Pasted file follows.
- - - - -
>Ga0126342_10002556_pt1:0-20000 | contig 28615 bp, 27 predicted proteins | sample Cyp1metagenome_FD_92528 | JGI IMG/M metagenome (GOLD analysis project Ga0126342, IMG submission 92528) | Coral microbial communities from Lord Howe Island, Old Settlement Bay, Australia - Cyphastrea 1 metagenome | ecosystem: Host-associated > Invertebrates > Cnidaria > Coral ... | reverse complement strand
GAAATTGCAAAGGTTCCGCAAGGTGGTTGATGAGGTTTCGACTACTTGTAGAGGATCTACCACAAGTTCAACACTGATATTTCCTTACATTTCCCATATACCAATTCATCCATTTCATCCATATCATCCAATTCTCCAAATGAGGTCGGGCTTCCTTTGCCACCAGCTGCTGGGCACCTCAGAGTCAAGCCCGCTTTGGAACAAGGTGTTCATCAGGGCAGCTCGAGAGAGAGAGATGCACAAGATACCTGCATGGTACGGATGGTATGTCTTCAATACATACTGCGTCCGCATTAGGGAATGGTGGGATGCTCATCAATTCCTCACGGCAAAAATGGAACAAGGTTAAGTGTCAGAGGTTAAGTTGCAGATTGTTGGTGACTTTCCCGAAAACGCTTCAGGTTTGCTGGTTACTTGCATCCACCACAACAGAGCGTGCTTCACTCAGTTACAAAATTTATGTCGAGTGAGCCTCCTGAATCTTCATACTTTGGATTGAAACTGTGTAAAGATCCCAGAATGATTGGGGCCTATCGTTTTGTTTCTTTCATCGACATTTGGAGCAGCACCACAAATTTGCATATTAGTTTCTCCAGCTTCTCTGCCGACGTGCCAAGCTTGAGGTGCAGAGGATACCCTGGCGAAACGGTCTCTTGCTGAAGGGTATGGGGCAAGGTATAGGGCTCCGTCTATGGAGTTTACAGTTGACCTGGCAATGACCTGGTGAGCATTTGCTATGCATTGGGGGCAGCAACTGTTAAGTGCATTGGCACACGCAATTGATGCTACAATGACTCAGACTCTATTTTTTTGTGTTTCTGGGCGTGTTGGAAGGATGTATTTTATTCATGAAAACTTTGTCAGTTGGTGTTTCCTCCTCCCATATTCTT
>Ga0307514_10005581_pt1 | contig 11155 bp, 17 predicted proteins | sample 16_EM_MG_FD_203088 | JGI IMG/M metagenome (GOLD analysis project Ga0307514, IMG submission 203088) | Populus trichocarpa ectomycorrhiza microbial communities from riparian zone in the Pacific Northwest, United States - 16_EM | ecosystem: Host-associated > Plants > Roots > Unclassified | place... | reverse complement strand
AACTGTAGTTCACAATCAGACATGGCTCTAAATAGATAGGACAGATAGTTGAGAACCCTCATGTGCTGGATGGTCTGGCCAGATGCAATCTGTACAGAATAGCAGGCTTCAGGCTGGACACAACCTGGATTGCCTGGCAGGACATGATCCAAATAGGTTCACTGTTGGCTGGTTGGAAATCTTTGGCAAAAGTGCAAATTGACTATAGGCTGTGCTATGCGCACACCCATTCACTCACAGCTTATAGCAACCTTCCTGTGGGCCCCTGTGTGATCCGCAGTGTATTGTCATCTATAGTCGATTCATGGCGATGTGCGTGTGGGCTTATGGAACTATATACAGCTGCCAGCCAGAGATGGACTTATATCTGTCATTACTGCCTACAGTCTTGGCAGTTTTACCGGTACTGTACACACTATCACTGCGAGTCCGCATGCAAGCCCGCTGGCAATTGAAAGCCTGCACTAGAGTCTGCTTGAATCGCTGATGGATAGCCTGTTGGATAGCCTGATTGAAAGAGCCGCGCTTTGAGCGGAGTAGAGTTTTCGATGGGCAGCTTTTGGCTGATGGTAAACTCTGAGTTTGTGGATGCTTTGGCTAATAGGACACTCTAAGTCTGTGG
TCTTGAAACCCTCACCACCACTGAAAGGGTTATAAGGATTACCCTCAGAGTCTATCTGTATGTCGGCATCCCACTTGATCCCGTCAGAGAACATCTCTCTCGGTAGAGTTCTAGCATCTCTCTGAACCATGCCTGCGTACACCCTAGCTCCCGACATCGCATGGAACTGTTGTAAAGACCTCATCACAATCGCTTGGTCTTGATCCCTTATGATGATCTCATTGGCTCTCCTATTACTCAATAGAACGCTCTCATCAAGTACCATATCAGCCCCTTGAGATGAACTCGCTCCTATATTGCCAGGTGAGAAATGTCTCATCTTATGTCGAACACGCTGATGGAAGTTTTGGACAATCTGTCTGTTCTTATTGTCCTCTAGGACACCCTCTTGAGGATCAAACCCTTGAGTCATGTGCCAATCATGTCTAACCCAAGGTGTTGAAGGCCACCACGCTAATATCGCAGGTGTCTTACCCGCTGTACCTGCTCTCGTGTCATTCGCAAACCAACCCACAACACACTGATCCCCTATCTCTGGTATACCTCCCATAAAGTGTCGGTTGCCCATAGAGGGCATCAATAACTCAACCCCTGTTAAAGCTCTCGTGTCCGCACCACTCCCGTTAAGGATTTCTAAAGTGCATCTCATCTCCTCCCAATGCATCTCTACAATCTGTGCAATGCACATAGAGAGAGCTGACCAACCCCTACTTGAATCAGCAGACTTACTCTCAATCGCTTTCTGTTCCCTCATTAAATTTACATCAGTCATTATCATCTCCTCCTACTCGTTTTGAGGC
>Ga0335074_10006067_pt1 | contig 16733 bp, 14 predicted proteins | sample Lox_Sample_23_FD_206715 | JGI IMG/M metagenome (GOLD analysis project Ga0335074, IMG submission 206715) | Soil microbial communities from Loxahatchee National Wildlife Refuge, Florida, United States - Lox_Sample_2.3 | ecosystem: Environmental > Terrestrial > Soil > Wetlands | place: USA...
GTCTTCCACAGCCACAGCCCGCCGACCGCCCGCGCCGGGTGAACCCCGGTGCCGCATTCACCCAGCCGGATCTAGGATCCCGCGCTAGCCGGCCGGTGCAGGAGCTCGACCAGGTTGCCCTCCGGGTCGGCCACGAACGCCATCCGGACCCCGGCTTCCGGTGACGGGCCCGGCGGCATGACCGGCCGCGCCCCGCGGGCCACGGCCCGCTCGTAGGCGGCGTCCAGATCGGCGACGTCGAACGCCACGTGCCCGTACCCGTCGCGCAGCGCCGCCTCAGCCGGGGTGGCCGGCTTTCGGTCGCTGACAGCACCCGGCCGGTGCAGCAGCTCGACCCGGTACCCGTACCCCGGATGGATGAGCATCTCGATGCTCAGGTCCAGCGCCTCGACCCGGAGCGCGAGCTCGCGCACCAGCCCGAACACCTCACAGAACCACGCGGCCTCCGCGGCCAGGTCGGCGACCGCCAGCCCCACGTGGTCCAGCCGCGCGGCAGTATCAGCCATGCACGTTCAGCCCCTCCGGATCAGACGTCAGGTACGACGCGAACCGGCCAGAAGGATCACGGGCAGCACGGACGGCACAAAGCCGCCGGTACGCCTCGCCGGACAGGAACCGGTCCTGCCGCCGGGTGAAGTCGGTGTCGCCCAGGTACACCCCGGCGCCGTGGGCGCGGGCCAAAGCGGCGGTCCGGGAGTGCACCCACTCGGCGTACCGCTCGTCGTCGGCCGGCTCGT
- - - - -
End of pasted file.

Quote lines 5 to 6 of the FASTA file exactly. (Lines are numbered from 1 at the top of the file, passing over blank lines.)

TCTTGAAACCCTCACCACCACTGAAAGGGTTATAAGGATTACCCTCAGAGTCTATCTGTATGTCGGCATCCCACTTGATCCCGTCAGAGAACATCTCTCTCGGTAGAGTTCTAGCATCTCTCTGAACCATGCCTGCGTACACCCTAGCTCCCGACATCGCATGGAACTGTTGTAAAGACCTCATCACAATCGCTTGGTCTTGATCCCTTATGATGATCTCATTGGCTCTCCTATTACTCAATAGAACGCTCTCATCAAGTACCATATCAGCCCCTTGAGATGAACTCGCTCCTATATTGCCAGGTGAGAAATGTCTCATCTTATGTCGAACACGCTGATGGAAGTTTTGGACAATCTGTCTGTTCTTATTGTCCTCTAGGACACCCTCTTGAGGATCAAACCCTTGAGTCATGTGCCAATCATGTCTAACCCAAGGTGTTGAAGGCCACCACGCTAATATCGCAGGTGTCTTACCCGCTGTACCTGCTCTCGTGTCATTCGCAAACCAACCCACAACACACTGATCCCCTATCTCTGGTATACCTCCCATAAAGTGTCGGTTGCCCATAGAGGGCATCAATAACTCAACCCCTGTTAAAGCTCTCGTGTCCGCACCACTCCCGTTAAGGATTTCTAAAGTGCATCTCATCTCCTCCCAATGCATCTCTACAATCTGTGCAATGCACATAGAGAGAGCTGACCAACCCCTACTTGAATCAGCAGACTTACTCTCAATCGCTTTCTGTTCCCTCATTAAATTTACATCAGTCATTATCATCTCCTCCTACTCGTTTTGAGGC
>Ga0335074_10006067_pt1 | contig 16733 bp, 14 predicted proteins | sample Lox_Sample_23_FD_206715 | JGI IMG/M metagenome (GOLD analysis project Ga0335074, IMG submission 206715) | Soil microbial communities from Loxahatchee National Wildlife Refuge, Florida, United States - Lox_Sample_2.3 | ecosystem: Environmental > Terrestrial > Soil > Wetlands | place: USA...